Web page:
Dale Smith has been to the ends of the Earth.
Having recently returned from his third trip to Antarctica, he explained his wanderlust.
“You get hooked. It’s the remoteness. It’s off the beaten track. London, Paris, New York City, they are on the beaten track and Antarctica is not,” Smith said. “On the Antarctica peninsula was a mixture of snow and ice, icebergs, ice flows and wildlife. The visual memories were being surrounded by snow and ice. There was wildlife, penguins, seals, albatross and whales.”
Smith, who is 71, is an astronomy professor at Bowling Green State University and also runs the planetarium.
He is a big fan of the heroic age of Antarctic exploration. On his first trip to Antarctica, in 1996, he was able to see explorer Robert Falcon Scott’s hut.
This trip to Antarctica included a stop at Grytviken, which has the gravesite of polar explorers Sir Ernest Shackleton and his right-hand man Frank Wild.
The town used to be a whaling station on South Georgia Island.
“You don’t want to think about the horrors inflicted on the whales,” Smith said.
The station was opened in 1904 and closed for whaling in 1966 and no longer has permanent residents.
Shackleton died in Grytviken during his fourth trip to Antarctica, Smith said.
“The number one goal in Grytviken was to stand at Shackleton’s grave. It was a rite of passage. So I saw that and saw the church, which still serves its original purpose and has been restored. Walked around the ruins of the whaling equipment and an hour in the museum at the end,” Smith said.
Shackleton made the island famous after his aborted third attempt on the south pole in 1914. After the team’s ship, Endurance, was crushed in pack ice, members successfully sailed a modified life raft the 779 miles from the uninhabited Elephant Island, at the tip of Antarctica, to South Georgia Island. They then blazed a trail across the South Georgia Island mountains to Grytiviken station, ultimately resulting in the rescues of the remaining 28-man crew.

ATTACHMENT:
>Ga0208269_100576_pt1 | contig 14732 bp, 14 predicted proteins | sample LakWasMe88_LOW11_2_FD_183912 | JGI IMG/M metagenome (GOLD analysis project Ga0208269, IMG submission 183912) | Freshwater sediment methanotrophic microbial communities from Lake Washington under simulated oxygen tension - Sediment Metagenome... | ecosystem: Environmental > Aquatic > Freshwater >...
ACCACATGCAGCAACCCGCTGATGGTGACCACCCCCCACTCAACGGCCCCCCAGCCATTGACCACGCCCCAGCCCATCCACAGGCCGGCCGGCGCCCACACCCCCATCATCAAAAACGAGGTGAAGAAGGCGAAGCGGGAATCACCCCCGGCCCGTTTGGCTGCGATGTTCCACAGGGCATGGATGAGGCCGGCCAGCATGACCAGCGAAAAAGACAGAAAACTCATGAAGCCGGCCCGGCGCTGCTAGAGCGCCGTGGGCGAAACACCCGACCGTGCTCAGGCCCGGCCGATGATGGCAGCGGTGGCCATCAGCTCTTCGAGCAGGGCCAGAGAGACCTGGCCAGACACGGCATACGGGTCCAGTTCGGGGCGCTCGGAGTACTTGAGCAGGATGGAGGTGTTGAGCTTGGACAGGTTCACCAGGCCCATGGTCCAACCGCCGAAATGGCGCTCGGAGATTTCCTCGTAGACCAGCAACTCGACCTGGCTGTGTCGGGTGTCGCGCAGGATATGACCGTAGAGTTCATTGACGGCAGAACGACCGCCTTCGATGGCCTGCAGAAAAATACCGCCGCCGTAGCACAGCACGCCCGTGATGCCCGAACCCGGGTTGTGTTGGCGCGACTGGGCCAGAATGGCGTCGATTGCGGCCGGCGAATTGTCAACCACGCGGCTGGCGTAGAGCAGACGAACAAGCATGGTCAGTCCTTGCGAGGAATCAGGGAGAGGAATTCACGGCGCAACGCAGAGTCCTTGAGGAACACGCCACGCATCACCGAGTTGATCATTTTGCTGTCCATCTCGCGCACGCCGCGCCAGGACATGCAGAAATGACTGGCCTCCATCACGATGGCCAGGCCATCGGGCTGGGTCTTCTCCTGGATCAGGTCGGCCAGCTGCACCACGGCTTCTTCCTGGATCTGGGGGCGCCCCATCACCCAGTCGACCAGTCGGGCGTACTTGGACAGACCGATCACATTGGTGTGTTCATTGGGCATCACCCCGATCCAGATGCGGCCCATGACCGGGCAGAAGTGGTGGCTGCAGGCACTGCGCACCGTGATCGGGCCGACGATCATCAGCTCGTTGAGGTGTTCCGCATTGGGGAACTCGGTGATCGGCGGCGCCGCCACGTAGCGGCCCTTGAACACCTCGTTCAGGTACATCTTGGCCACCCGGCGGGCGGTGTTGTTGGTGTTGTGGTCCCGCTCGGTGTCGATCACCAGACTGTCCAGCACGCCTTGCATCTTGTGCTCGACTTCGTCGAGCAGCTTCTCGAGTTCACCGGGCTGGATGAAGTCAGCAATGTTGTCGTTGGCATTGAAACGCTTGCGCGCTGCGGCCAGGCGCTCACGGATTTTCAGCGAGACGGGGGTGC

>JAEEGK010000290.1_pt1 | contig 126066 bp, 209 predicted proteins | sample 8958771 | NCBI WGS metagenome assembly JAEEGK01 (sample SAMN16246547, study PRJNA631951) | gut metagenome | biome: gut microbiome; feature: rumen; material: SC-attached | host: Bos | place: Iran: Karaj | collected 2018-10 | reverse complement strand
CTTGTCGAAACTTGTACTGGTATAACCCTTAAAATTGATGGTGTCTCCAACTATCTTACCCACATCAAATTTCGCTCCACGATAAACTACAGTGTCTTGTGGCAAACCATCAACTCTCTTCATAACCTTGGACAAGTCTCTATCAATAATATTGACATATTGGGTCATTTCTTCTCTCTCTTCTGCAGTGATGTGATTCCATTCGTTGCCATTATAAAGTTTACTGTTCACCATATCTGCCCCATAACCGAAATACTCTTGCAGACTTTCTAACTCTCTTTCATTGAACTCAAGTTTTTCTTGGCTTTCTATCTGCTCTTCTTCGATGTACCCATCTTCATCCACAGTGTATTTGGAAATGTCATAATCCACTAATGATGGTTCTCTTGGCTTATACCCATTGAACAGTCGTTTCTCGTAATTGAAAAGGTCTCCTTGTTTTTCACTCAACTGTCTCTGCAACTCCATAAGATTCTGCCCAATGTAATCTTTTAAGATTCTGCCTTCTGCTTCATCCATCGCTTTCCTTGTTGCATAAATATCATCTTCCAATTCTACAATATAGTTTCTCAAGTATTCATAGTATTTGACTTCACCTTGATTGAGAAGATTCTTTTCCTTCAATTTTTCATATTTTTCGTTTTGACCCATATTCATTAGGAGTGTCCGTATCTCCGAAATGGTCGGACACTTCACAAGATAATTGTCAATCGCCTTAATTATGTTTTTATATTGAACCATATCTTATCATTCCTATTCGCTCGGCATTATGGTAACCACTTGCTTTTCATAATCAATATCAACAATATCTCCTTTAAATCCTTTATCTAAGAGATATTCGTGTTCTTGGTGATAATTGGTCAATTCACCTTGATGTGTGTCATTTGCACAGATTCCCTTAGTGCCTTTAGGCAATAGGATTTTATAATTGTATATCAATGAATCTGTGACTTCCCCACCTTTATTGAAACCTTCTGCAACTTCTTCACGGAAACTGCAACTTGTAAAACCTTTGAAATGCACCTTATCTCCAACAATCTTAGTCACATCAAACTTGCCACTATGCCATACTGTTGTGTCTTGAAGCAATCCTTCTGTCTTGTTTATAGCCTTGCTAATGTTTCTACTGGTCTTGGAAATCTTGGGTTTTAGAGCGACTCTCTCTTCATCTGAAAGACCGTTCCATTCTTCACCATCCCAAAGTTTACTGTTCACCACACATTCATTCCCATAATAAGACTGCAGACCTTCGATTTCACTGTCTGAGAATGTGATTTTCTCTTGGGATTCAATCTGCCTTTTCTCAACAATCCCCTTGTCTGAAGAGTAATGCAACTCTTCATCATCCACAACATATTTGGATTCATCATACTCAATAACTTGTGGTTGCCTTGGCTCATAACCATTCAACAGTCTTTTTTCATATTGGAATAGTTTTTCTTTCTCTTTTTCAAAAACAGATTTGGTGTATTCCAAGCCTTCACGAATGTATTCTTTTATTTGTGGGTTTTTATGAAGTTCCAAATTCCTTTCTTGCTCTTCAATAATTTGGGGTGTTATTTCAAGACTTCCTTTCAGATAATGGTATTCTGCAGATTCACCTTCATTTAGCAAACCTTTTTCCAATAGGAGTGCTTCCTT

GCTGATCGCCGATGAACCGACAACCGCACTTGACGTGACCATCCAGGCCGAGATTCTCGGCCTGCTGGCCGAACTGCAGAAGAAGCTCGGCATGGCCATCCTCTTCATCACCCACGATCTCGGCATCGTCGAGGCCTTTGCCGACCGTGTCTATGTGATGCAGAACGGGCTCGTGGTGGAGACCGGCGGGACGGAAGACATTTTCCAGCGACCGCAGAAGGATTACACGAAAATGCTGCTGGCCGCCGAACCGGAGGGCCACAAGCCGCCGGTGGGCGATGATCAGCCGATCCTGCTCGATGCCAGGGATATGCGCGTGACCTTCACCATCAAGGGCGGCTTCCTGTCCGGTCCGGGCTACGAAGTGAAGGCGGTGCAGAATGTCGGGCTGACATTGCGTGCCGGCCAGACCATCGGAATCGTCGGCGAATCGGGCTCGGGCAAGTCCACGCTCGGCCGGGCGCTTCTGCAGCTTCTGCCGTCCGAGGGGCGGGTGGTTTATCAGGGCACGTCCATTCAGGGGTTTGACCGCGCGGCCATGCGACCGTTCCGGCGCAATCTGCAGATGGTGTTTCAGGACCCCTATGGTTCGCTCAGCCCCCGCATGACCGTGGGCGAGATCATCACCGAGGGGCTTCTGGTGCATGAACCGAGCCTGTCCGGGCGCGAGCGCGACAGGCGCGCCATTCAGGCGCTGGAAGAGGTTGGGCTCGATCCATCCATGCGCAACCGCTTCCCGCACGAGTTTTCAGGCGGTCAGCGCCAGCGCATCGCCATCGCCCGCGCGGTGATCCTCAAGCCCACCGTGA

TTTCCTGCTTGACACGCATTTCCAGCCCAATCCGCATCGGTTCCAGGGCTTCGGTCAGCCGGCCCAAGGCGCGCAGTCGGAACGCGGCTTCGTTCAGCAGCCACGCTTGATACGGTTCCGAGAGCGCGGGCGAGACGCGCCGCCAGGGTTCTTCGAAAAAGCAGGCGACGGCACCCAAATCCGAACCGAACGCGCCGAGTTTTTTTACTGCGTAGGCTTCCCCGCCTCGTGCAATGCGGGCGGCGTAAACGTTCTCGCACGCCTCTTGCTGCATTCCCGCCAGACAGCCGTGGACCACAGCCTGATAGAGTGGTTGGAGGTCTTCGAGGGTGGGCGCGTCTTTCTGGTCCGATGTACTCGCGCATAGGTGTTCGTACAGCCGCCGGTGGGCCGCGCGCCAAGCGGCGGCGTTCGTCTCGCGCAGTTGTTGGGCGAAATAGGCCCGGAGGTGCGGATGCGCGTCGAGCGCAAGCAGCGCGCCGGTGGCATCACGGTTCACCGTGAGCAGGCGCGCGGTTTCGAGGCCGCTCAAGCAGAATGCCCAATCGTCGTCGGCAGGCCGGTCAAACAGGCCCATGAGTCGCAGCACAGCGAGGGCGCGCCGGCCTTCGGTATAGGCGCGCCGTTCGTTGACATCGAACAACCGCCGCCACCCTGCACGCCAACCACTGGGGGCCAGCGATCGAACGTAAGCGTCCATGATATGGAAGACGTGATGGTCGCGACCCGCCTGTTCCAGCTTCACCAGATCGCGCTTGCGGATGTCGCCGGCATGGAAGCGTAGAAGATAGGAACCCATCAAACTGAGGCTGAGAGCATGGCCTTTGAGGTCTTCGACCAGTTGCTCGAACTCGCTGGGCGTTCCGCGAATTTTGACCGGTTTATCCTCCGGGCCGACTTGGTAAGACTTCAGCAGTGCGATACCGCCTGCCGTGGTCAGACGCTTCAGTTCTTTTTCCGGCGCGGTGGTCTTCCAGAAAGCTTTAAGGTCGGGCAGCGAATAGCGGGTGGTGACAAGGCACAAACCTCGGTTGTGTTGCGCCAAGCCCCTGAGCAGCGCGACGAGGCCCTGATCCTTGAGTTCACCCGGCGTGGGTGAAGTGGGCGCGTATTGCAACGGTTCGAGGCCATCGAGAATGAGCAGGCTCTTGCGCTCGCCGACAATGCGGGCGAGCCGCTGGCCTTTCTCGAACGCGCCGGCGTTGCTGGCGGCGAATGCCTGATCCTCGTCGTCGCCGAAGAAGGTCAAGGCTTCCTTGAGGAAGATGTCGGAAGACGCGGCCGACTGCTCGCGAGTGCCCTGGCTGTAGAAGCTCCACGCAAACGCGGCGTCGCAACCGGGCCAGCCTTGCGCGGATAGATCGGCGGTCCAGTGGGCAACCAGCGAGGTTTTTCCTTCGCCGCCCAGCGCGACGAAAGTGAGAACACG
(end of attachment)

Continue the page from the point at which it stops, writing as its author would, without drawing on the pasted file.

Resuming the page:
He credits the new J-term at BGSU for making the trip possible. He said that the dates all lined up. He returned from his latest trip on Jan. 9, having left on Dec. 18.
Smith pulled out a detailed map to help describe the trip, because the ocean voyage was well over 1,000 miles and went to a number of stops.
Smith’s trip started with a flight down to Ushuaia, the capital of Tierra del Fuego, Argentina. It is the southern tip of South America. It is considered the southern-most city in the world. Then, by boat, they traveled two days to Grytiviken.
Because of bad weather, the ship was diverted east to the South Orkney Islands, eventually making its way to the northern edge of the Antarctic peninsula.
While that meant less time in Antarctica, the diversion was a welcome surprise for Smith, because his primary goal was the church and grave site in Grytviken. He had also been to Antarctica on two previous trips.
Bad weather was avoided this time. His previous trip, in 2001, had harsh weather. The Southern Ocean is one of the most violent. The ship was rated to hit angles of as much as 45 degrees, half angle to the side. They said it could go safely to 60 degrees.
“The mantra is ‘one hand for the ship,’ grabbing a railing,” Smith said, referring to walking on the ship and always holding something for stability.
It did make him sick and he wished he was taller for sleeping. While Smith is 6 foot 2 inches tall, the way his bunk was oriented meant he would slide down and then back up three inches, hitting his head. He also had a roommate on that trip, with a bunk oriented in the other direction. He had to be belted in.
“This is the banana belt of Antarctica,” Smith said. “It was typically in the mid-30s, because it’s sea level and mid-summer. We saw a mixture of snow, ice and water.”
Cold weather gear is supplied for travelers to Antarctica, including boots. The boots are important because the ship would anchor off shore and ferry to shore on a Zodiac.
Zodiac boats will be familiar to fans of Jacques Cousteau. They are the semi-rigid inflatable boats with an outboard motor. These had multiple air compartments, in case of damage and deflation by ice. They were used extensively for both landing on shore and on trips to see wildlife around glaciers.
“In my 40s I did every Zodiac trip. I did not enjoy them this time,” Smith said.
There were several trips available each time the ship anchored, but on this trip Smith would go out only once a day.
In addition to Antarctica, he has been to more than 60 countries. There is a map on his office wall with red pins indicating every city he’s been to, worldwide. Many of those cities are in the far north: Norway, Canada, Greenland and the North Pole.
Smith is planning another trip to Antarctica, but next time he would go to the South Pole, which would be by air.
If you’re crossing campus on a cold day and you see a man walking in a bright yellow parka that seems just a little heavier duty than than it needs to be, that could be Smith. In addition to photos, he was able to keep the jacket. The boots had to stay.